The trans-Atlantic slave trade was the most extensive and brutal example of enslavement in the history of mankind. It involved the kidnap and sale of 10 to 12 million African people to European traders along the West Coast of Africa. The enslaved Africans were then transported in ships to the Caribbean Islands and North and South America where they were forced to work, usually on plantations growing crops such as sugar cane, cotton and rice. This vicious trade started in the 1400s, and by the 1790s British people were playing a leading role in it.
25 March 2007 marked the 200th anniversary of the British Parliamentary Act which stopped ships carrying enslaved Africans to British owned colonies in the Caribbean and the Americas. This Act of Parliament did not, however, grant the people enslaved in the British Empire their freedom. It was the start of a long journey to 1838 when most enslaved people in the British Empire were granted their freedom.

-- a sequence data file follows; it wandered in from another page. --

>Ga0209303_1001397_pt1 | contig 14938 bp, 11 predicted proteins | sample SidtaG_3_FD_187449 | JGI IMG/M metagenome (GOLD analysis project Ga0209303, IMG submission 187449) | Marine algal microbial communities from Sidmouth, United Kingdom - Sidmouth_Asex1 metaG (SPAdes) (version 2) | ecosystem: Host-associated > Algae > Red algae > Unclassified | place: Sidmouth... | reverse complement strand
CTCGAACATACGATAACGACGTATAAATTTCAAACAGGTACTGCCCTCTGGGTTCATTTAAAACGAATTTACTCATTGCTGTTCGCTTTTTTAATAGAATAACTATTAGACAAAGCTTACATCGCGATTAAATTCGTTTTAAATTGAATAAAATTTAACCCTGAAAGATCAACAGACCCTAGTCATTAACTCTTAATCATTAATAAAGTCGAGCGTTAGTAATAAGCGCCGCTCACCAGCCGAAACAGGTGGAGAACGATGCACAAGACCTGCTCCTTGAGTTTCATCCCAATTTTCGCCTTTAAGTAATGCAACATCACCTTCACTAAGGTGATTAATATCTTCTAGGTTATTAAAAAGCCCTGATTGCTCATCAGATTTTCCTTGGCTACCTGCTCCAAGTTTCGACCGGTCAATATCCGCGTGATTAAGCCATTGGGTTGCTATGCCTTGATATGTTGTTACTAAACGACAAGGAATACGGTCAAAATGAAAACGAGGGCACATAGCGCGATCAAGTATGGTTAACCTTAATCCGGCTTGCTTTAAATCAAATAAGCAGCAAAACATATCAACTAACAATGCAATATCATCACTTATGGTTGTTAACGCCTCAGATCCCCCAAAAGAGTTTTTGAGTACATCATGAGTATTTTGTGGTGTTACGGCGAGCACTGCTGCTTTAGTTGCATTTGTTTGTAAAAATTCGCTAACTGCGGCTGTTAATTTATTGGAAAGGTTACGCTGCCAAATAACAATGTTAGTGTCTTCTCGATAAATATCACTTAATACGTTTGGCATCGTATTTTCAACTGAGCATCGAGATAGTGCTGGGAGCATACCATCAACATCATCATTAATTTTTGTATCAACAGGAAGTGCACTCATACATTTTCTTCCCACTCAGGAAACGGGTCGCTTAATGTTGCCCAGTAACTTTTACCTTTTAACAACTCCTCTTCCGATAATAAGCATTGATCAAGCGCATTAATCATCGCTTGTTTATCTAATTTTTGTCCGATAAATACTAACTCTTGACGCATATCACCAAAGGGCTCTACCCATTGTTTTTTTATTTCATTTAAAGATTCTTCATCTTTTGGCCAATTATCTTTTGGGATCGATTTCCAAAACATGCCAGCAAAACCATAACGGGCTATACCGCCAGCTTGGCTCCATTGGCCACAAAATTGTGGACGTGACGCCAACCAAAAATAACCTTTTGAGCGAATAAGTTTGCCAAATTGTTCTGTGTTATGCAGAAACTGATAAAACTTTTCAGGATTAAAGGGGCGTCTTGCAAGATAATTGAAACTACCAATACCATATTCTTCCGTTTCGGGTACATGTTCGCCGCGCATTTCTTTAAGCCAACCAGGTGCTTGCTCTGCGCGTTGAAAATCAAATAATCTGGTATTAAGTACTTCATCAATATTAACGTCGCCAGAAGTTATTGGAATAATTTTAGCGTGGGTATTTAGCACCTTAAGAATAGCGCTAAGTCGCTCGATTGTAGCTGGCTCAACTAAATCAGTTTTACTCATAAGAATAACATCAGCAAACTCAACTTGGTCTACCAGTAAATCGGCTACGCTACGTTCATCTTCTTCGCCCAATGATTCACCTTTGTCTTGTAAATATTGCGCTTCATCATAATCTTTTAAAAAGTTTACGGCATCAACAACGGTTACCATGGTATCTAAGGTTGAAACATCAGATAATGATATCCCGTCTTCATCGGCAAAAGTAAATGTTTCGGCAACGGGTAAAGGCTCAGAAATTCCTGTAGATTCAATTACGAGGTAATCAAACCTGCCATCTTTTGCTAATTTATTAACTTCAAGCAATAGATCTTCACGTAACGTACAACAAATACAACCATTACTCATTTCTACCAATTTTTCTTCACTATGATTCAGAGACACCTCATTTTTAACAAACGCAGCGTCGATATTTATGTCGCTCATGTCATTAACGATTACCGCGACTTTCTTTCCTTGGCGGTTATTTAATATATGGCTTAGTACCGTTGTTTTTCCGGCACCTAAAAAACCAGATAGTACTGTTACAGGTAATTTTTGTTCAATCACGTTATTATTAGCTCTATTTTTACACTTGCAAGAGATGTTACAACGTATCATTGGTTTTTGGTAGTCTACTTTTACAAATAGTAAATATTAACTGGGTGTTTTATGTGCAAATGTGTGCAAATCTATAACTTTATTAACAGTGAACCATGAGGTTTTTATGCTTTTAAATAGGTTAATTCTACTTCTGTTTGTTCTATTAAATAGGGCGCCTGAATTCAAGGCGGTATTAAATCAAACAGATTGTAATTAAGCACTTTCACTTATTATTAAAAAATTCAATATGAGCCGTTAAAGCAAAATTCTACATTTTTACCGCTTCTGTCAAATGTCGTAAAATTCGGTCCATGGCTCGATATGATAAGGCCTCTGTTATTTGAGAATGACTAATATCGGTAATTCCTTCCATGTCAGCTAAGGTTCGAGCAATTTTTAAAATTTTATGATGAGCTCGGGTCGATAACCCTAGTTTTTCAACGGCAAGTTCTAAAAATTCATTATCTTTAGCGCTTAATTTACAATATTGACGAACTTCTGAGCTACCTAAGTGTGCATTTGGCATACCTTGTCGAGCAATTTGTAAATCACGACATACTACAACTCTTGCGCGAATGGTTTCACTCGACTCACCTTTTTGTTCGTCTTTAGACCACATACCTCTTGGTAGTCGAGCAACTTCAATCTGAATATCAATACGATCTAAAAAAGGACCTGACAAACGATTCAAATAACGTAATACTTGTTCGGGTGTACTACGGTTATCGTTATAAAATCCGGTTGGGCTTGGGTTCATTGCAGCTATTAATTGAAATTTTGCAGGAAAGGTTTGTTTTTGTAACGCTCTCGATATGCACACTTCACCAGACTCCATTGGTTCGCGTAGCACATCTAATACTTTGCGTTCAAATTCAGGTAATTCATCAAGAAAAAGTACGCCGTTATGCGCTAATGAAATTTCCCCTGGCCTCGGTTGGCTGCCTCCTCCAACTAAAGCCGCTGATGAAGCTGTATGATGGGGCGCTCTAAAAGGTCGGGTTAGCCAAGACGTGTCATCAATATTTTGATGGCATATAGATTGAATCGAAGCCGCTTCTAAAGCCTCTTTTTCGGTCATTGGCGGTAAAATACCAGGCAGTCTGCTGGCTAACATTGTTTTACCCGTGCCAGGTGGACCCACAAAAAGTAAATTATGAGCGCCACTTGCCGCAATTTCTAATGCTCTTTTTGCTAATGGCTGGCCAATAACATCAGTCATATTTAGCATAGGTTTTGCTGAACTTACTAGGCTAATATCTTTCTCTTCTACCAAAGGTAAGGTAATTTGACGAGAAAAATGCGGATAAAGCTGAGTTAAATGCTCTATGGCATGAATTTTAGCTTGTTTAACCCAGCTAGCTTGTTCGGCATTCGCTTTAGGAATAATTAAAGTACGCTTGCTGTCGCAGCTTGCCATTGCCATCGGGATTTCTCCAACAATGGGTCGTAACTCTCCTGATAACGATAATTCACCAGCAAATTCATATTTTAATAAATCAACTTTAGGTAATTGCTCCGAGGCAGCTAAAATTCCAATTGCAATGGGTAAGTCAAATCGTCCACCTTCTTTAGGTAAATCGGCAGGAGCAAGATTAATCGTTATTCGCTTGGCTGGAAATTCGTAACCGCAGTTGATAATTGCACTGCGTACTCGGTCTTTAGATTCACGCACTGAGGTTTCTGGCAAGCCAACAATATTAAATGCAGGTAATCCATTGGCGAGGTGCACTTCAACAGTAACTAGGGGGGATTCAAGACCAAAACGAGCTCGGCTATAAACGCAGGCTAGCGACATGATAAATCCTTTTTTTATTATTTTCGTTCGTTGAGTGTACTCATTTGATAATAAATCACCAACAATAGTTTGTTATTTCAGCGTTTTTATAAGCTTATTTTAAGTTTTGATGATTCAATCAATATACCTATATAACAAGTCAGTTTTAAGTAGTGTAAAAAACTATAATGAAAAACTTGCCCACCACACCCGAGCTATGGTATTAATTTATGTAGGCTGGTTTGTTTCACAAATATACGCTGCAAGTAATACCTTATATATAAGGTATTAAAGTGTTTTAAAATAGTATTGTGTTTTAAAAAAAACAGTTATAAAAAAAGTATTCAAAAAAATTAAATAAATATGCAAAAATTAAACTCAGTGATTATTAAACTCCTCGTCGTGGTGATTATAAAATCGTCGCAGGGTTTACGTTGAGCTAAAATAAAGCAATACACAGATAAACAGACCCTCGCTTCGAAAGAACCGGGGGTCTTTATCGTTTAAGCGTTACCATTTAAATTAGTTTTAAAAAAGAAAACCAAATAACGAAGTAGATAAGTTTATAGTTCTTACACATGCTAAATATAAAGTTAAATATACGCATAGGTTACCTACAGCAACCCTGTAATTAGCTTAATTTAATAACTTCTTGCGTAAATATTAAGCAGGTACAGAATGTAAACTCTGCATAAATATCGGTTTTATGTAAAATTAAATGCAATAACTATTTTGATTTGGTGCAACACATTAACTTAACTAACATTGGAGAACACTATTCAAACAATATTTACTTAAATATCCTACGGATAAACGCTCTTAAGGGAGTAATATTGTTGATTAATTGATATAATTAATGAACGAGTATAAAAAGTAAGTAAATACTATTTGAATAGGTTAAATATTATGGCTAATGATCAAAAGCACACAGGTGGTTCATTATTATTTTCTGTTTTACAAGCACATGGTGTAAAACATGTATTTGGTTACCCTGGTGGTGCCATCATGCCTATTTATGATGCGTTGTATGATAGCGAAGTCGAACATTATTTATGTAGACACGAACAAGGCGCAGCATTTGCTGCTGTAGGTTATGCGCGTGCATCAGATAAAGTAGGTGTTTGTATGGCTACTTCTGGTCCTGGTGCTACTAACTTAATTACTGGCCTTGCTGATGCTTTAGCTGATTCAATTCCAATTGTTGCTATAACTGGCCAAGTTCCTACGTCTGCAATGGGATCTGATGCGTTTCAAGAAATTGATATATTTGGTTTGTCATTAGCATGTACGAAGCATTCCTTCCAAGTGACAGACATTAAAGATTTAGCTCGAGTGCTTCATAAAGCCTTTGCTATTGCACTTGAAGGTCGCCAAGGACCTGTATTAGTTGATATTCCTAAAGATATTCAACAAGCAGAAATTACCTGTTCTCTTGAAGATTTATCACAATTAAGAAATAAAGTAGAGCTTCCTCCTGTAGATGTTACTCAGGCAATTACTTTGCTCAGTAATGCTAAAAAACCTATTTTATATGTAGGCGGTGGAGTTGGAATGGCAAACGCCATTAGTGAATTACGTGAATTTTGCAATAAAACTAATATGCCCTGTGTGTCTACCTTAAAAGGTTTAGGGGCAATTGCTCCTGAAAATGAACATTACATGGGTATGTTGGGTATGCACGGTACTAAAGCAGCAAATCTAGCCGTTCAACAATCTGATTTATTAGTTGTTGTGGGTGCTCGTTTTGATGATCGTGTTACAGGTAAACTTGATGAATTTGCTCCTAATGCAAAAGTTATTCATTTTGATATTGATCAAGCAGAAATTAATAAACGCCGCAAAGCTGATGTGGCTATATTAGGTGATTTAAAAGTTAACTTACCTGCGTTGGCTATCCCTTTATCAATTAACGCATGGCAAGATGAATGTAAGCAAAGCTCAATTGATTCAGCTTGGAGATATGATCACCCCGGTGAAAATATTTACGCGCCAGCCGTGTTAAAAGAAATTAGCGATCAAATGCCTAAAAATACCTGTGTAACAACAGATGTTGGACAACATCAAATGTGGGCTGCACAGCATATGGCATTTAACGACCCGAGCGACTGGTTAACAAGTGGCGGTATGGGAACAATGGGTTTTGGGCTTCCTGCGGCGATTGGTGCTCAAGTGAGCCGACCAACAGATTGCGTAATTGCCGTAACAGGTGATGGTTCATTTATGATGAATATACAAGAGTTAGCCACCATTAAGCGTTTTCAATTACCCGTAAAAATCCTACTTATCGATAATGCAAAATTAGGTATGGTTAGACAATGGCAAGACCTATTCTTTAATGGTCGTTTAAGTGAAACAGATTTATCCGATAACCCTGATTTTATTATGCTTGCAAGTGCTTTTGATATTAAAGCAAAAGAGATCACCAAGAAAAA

It took a further 50 years of resistance before slavery was abolished in the Americas. Since the end of the trans-Atlantic slave trade new forms of slavery have emerged across the world.